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Old 05-22-2003, 21:33   #1 (permalink)
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Fairlane/Torino Owners

I have set this new area up for members that were requesting a Fairlane/Torino Enthusiasts area. If you are interested in getting this area larger or have some general questions please do not hesitate to post in here. Of course we are looking for a few good moderators to help build this area up to be one of the premier Ford Fairlane/Torino discussion area on the web.

Contact us if you would like to have a role in this area.
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Old 07-16-2008, 12:42   #2 (permalink)
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Re: Fairlane/Torino Owners

Found this site inadvertantly, but since I owned a 63 Fairlane with some unusual characteristics, I thought I'd post and see if anyone knew anything about this type of car. In 1968 I bought a 1963 4 door Fairlane 500 with a 260 V-8 and 3 speed. Not too unusual until you opened the hood and found two things, first a factory stock 4-barrel and second, fiberglass fenders. It also had oversize by one size tires, but they could easily have been put on after market. I bought the car from Worthington Ford, Worthington Minn. a dealership owned by my wife's uncle. He had sold the car originally for use by a salesman for a cookie company (Sathers) in Round Lake, Iowa. It was a high mileage car with 110,000 on it when I got it, but ran like it was barely broken in, all highway miles. Once when in for service (blow back through the PCV valve, common in 63's), I talked to one of the mechanics that had worked on the car since it was new. He swore that both the carb and fenders were 63 options and had always been on the car, he showed me some tags glued to the inside of the fender near the front, with Ford ID's on them. I can understand the carb, since the 260 was the same engine as a 289, and lots of 289's had 4 barrels, but the fiberglass fenders surprise me. I understand that late in the model run you could special order 2 door post Fairlanes (like the ones used in the 64 Thunderbolts), with fiberglass fenders and lots of deletes, but it really surprises me to have had them on a 4-door. In 63 2 and 4 door models supposedly used the same front fenders. Maybe they did it for gas mileage, it got 24 mpg on the highway, and the faster you drove the better the mileage. We used to crusie across South Dakota at 85 and got even better mileage. My wifes uncle did not remember anything about the 63's, nor were there any records at the dealership, so we couldn't find the original order. Since it was a company car, and the company didn't keep any records on "old" cars that they traded in, they were of no help. They had lots of info on current cars and trucks (all from Worthington Ford), including original purchase orders, but threw it all away when the traded them in. It was 1970 when I got really curious and tried to find out some things.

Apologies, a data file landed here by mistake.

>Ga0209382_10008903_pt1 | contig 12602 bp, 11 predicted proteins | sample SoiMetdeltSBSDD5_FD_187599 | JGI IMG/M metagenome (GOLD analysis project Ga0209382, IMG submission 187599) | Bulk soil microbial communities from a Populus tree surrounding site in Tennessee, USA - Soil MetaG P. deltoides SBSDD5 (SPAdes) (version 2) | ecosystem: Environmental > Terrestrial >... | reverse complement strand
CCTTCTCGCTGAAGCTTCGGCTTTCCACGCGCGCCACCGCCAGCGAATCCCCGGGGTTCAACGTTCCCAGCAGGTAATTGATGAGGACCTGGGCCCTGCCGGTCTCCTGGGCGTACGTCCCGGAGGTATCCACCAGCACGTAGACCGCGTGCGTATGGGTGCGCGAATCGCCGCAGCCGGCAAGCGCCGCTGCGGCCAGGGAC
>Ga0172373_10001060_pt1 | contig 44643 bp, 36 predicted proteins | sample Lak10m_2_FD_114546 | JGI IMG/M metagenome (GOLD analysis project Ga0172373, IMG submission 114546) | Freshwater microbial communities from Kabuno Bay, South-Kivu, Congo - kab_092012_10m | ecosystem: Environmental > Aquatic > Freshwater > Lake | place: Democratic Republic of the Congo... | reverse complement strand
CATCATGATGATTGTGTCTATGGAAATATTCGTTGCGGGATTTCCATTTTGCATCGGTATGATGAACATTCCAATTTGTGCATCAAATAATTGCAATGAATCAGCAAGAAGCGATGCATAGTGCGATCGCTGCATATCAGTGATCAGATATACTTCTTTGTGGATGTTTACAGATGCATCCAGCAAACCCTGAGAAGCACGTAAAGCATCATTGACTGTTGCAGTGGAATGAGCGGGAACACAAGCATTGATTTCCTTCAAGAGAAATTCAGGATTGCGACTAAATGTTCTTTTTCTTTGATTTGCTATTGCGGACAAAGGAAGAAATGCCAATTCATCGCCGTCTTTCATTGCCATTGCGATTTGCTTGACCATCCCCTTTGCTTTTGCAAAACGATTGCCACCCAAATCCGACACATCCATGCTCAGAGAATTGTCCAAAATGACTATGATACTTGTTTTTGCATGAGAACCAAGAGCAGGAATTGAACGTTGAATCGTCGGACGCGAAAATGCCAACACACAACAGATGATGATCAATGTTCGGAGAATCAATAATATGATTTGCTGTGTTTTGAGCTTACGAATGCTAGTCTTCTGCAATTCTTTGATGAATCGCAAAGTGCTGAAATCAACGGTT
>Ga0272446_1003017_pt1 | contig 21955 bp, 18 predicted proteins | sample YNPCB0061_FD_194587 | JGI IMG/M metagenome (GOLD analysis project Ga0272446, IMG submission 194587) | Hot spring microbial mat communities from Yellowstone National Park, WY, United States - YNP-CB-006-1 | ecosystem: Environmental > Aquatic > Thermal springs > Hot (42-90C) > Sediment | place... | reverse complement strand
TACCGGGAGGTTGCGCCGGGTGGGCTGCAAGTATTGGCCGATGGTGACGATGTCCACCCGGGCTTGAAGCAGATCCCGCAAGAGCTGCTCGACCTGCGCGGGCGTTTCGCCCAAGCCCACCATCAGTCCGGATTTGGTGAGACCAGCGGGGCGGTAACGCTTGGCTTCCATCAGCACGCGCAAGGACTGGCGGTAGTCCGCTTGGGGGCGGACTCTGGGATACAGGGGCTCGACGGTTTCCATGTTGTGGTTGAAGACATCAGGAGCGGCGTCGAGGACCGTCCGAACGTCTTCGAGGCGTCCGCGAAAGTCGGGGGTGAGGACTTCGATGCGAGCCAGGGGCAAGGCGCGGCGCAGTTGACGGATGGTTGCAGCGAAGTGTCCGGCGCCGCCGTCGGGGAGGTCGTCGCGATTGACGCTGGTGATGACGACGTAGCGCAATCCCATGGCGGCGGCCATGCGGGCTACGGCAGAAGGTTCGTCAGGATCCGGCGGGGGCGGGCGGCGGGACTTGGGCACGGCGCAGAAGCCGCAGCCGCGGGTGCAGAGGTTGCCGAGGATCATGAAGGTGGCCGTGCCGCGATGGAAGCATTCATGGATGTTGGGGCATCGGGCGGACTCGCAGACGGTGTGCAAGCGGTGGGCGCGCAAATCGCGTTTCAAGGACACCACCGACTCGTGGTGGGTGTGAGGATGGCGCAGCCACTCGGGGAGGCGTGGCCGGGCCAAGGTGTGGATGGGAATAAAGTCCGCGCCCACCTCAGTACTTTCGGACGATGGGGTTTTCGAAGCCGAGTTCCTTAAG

Unfortuneately in 1969 we traded it in on a 69 Mercury Montego MX Wagon (again with some wierd performance options) with a 351 Windsor, bad move in 69, we should have kept the Fairlane. It was purchased by the mechanic who had worked on it, and 4 years later when the dealership was sold and closed he was still driving it.
If anyone has ever heard of this kind of strange stuff on the early Fairlanes it would sure satisfy my curiosity.
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Old 08-03-2008, 14:02   #3 (permalink)
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Re: Fairlane Owners

Actually that is not strange at all. All automakers made what they call an end of the year car which was made up of whatever was left over. Sounds like you got a car with a bunch of the thunderbolt bolt left overs on it. Happens alot when they want to get more cars out that year but dont have all the correct parts they scrounge up everthing they have and built these rare yet not really documented cars. I had a cutlass one time that had a ton of hurst olds stuff on it from the factory and yet it wasnt the hurst olds.
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